The Latest | Southern California breaking news and trends

KPCC DIGEST AM (Oct. 10)—Everyone the US owes money to, literature Nobel, Boehner talks short-term, 'Water & Power' on screen

September 1934: Mrs C Wylds behind the wheel with her pet pig at Terling in Essex.
September 1934: Mrs C Wylds behind the wheel with her pet pig at Terling in Essex.
Fox Photos/Getty Images

1. One year later, Grand Park has grown into a downtown destination (KPCC)

Surrounded by parking structures, courthouses and government buildings, the 12-acre Grand Park is a shot of green in DTLA's largely gray landscape. More than an urban oasis, park officials want it to be a "destination."

Park director Lucas Rivera has been arranging concerts, farmers markets, yoga sessions and movie nights. “Programming allows for Grand Park to become a destination," said Rivera. "And people start talking about [it] the same way they talk about the Getty, or...the Natural History Museum.”

2. Everyone the US government owes money to, in one graph (NPR)

If Congress doesn't raise the debt ceiling soon, the U.S. government won't be able to pay its debts. NPR has constructed a chart of who the government owes money to, all the holders, by category, and by how much they hold.

The Total U.S. Treasury debit is $16.8 Trillion. The chart divides by foreign, domestic and federal. It's then subdivided by country, industry sector, government agency and programs, banking, insurance and other color coded chunks of debt.

3. In this district, Democrats and Republicans agree (KPCC)

Republican and Democrats in one of the few districts in SoCal where they have roughly equal numbers were unimpressed at Rep. Raul Ruiz (D-Palm Springs) crossing the aisle to vote with Republicans recently.

He explained his vote by saying individuals deserve the same delay for mandatory health insurance given to small businesses. He has since called the shutdown "reckless" and "unconscionable." One resident said, "Ruiz voted Tea Party," calling it "a huge shock to all of us that voted him in."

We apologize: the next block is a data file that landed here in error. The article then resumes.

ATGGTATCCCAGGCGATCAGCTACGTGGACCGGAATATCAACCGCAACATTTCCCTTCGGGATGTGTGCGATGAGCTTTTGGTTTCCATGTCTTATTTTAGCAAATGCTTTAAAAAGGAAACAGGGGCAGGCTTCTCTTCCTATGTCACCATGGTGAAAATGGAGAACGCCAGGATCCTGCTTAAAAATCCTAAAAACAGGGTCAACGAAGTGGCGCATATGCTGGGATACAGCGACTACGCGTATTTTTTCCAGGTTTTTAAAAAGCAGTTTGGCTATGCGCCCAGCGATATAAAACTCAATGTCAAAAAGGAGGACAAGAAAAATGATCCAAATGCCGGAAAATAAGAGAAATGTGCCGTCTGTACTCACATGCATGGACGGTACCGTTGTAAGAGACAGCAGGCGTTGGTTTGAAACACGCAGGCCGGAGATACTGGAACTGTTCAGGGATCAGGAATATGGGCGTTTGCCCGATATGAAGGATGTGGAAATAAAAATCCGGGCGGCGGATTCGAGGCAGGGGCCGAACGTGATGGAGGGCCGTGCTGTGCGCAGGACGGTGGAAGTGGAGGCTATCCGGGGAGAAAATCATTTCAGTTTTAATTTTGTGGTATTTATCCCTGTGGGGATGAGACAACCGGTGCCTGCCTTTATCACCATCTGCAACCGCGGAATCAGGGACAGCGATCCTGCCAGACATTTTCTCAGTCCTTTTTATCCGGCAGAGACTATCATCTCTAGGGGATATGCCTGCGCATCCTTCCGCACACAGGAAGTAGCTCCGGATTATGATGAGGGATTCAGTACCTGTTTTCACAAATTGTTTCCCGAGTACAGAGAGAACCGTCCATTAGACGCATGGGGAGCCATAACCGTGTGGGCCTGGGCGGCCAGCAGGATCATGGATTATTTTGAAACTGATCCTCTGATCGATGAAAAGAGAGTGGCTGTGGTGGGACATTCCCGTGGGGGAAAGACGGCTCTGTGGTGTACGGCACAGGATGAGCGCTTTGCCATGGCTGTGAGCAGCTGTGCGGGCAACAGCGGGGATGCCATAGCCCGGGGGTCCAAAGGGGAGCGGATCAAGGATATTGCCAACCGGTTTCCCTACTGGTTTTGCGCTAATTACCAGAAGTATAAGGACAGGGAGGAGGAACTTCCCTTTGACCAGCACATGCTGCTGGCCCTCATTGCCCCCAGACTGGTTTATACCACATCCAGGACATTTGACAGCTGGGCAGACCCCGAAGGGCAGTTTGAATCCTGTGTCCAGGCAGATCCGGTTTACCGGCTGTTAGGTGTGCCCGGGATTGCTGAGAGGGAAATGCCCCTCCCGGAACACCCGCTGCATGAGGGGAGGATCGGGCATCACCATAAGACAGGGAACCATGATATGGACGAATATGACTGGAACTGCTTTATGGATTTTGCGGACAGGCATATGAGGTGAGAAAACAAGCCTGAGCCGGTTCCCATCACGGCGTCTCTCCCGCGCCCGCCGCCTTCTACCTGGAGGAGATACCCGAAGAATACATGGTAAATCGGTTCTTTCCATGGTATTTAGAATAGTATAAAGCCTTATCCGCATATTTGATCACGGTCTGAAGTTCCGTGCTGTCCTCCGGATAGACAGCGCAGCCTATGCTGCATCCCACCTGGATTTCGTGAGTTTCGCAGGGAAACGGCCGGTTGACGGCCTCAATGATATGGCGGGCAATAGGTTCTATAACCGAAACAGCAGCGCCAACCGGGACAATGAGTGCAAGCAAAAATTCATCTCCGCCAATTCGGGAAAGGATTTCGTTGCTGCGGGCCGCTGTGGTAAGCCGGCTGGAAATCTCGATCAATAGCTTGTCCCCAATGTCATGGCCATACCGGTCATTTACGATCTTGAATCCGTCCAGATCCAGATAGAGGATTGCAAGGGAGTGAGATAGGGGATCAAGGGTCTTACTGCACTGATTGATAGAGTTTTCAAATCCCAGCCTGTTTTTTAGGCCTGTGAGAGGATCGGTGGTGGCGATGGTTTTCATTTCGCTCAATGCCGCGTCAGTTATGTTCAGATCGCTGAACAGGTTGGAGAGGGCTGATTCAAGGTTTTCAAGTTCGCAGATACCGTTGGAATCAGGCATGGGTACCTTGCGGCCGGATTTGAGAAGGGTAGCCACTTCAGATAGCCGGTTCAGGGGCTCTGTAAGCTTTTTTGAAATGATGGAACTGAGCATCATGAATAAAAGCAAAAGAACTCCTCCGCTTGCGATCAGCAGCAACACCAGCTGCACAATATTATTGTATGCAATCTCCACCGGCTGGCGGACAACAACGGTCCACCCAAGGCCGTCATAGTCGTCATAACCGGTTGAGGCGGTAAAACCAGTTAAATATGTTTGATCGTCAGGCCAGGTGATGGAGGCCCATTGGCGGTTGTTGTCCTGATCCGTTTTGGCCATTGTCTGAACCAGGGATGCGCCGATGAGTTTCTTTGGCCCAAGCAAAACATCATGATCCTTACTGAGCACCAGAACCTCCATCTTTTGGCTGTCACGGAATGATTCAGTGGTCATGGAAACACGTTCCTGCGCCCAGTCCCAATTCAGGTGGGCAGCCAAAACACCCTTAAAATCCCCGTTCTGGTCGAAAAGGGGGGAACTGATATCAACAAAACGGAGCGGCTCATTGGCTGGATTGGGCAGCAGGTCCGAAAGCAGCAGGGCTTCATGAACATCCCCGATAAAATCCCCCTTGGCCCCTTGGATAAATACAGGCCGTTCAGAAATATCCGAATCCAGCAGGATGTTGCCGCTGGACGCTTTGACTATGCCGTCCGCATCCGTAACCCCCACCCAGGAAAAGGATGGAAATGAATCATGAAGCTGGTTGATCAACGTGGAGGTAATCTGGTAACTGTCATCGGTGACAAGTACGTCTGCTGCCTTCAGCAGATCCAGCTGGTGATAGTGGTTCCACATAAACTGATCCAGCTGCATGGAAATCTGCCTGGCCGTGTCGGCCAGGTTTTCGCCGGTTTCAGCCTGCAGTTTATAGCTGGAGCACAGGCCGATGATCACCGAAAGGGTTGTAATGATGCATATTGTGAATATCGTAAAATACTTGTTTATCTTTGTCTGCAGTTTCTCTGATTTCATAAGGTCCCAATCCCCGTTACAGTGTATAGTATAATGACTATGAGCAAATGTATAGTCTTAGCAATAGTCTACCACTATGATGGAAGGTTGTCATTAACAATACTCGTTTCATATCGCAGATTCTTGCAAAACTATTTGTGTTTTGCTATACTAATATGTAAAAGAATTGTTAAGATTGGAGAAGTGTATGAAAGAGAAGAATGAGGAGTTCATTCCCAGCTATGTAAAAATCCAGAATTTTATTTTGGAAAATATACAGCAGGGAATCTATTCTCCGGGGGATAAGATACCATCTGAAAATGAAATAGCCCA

4. Canada's Alice Munro wins Nobel literature prize (KPCC)

Short story master Alice Munro, who captures the everyday lives and epiphanies of men and women in rural Canada with elegant and precise prose, won the Nobel Prize in literature on Thursday.

Munro is the first Canadian writer to receive the prestigious $1.2 million award from the Swedish Academy since Saul Bellow, who left for the U.S. as a boy and won in 1976.

5. Back in 2014? Huntington Beach task force to discuss fate of US Open of Surfing (KPCC)

The future of the U.S. Open of Surfing event in Huntington Beach will be the focus of the city's downtown task force meeting Thursday evening. The task force is partly a response to the vandalism and riot that happened after the surfing competition last July.

Longtime producer of the beach event, IMG, plans to make a presentation about the future of the event in the city and about public safety issues surrounding it. The meeting starts at 5:30 p.m. and is open to the public.

6. Boehner presses for short-term debt increase (KPCC)

House Speaker John Boehner says Republicans will advance legislation to temporarily extend the government's ability to borrow to meet its obligations.

Boehner said the measure would advance if President Barack Obama agrees to negotiate over reopening the government. Obama said Republicans must reopen the government and prevent the threat of a first-ever government default before he'll negotiate over the budget and other conditions.

7. Richard Montoya's play 'Water & Power' gets the feature film treatment (KPCC)

Playwright Richard Montoya has been writing about what he describes as the Chicano experience in California with works like "The River," "Chavez Ravine" and "Water & Power" — which won the L.A. Drama Critics Circle Award for outstanding new play.

Now Montoya has turned it into a film of the same name. It isn't out in theaters yet but it will debut this Saturday night at the Los Angeles Latino International Film Festival.